Review: Chill Swim Safety Tow Floats and Inflatable Dry Bags

Back in the spring, when the water was at its lowest point for the year and therefore not conducive to test swims with the purposes of reviewing equipment, well-known and reputable UK open water swim organiser (including I’ve heard the London Olympics 2012 10k swim) Colin Hill contacted me to ask me to test out some products from his range of ChillSwim tow float buoyancy safety aids.

Colin sent me the standard Tow-Float, the Tow-Donut and one of the Inflatable Swimmer’s Dry Bags (28 litre capacity I think) all in the lurid orange that is the best choice of colour for open water visibility (I always a similar-coloured swim cap) and I’ve tested them out in swims of various duration over the past few months.

ILDSA Swimmer Paul McCambridge using a standard Tow Float on a visit to The Cave of the Loneswimmer with Mo MCoy

ILDSA Swimmers Paul McCambridge using a standard Tow Float on a visit to The Cave of the Loneswimmer with Mo MCoy

The standard Tow-Float is the smallest of the products and its primary use is to increase visibility of the swimmer. It’s useful for open water swimmers who are concerned with visibility from the shore, from marine craft and who wanted the added mental security of having a buoyancy aid on which to briefly rest.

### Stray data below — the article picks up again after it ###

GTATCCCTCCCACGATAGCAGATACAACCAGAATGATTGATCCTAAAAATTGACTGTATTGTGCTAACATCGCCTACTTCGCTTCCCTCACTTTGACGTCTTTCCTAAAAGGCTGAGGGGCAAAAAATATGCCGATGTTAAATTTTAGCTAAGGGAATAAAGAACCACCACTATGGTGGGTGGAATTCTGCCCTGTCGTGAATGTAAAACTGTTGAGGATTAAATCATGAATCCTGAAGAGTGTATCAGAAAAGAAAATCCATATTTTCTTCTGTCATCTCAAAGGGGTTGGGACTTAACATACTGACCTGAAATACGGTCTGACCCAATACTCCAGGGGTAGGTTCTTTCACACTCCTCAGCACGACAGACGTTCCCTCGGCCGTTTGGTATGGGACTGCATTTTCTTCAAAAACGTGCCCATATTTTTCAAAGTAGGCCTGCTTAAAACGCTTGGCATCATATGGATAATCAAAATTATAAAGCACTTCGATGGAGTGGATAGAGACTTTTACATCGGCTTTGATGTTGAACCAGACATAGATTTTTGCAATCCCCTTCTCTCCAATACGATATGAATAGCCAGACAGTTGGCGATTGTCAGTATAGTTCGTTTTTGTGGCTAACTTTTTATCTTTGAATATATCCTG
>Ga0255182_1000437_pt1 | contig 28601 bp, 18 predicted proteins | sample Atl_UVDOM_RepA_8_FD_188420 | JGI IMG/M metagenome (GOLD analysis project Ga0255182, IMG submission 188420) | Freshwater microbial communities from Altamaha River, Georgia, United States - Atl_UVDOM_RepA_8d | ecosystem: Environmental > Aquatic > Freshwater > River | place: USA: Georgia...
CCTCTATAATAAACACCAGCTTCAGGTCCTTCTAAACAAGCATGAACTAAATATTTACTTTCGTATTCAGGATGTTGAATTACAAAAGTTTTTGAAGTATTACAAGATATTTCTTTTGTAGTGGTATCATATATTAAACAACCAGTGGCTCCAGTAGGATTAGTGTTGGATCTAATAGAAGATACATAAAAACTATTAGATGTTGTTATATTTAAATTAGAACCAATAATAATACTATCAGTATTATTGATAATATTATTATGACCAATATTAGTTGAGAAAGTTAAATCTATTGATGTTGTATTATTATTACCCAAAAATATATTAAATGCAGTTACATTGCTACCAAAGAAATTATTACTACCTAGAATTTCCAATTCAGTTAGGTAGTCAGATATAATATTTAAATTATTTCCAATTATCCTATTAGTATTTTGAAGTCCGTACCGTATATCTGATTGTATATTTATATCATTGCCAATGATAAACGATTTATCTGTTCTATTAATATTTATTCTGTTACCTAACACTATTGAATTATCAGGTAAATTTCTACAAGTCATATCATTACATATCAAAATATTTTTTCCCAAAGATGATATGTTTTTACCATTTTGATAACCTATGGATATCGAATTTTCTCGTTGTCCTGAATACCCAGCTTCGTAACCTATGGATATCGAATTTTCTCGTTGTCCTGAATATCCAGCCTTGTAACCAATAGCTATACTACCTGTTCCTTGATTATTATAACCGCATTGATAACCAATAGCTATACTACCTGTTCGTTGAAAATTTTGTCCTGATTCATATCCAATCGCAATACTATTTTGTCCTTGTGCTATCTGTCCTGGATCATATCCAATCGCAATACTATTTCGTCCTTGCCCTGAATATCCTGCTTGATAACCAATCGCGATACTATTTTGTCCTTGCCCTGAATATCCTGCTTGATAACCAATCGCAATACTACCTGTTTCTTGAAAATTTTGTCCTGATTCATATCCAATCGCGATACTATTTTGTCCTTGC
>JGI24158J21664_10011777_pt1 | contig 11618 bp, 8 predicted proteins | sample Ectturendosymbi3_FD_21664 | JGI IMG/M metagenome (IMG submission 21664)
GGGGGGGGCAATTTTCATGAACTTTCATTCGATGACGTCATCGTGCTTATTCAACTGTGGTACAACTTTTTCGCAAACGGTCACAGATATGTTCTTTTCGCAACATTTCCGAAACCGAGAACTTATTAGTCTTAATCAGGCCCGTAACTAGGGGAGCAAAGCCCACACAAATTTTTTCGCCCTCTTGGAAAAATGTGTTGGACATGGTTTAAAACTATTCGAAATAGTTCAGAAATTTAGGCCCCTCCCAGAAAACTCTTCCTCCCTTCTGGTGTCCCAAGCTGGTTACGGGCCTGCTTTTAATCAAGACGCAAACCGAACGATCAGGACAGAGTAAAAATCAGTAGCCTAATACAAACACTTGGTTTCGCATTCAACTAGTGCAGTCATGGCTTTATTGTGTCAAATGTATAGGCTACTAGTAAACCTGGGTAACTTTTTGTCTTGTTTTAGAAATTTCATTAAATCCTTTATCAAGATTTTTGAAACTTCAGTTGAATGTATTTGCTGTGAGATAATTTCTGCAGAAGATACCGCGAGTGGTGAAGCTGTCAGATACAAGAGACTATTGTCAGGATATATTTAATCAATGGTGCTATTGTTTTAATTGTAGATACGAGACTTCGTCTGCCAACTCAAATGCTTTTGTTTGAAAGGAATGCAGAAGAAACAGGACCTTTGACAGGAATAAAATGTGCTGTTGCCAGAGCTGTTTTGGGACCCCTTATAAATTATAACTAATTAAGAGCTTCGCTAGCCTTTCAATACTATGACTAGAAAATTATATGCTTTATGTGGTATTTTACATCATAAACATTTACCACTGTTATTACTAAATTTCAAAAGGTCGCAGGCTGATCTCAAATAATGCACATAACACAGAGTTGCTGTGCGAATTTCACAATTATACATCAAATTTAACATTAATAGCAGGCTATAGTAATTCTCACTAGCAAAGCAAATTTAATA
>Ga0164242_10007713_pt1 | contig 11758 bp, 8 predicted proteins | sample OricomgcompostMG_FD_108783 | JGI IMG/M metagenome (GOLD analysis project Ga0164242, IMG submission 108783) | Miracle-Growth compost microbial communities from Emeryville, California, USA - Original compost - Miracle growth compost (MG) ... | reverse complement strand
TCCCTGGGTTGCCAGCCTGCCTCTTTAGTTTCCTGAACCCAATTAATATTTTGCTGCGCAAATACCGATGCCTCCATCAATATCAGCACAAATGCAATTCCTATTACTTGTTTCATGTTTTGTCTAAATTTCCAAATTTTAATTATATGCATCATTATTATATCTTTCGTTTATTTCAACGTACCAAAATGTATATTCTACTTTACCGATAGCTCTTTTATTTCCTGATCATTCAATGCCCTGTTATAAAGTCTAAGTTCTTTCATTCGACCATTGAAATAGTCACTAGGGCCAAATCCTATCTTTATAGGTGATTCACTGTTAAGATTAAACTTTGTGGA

Personally I do not think anyone should be stepping into the water if they are concerned that they are insufficiently prepared to be able to swim consistently. I also think the idea of resting in cold water is itself dangerous.

All Chillswim products inflate easily (once you get the first lungful of air in, which might require  bit of an initial hard blow) and even the small Tow-Float will provide sufficient buoyancy for a swimmer to rest on, though in the cold waters of Ireland and the UK this isn’t something I advise. Each product comes with a short leash and an adjustable nylon clip webbing belt. The float is pulled along behind your lower back and doesn’t get tangled in your feet, (unlike previous home-made tow ropes I’ve used for pulling feed bottles). Colin points out that for the very popular UK Coniston Lake 5 mile Chillswim event, up to 700 entrants all wear a Tow Float, which he feels greatly enhances the safety of the event for the organisers and swimmers.

I’ve used the Tow Float in a range of conditions up to quite large waves but never for more than hour. I expected, as most of you who’d never used one would, to feel the drag from the float, but it was negligible. For myself, like most distance swimmers, most swims will go in at least two directions. Swimming into the wind or choppy water the float was at worst barely noticeable. However, when swimming with the wind from behind, I found the float would be blown forward and tangle with my arms. If you are swimming in a less wind-prone location this may not be of concern, but I found the standard tow float to be uncomfortable in this following-wind situation. The visibility aspect of the the float is considerable for safety from marine craft, and visibility from shore. The Tow Float is priced £19.99 (€27/$30).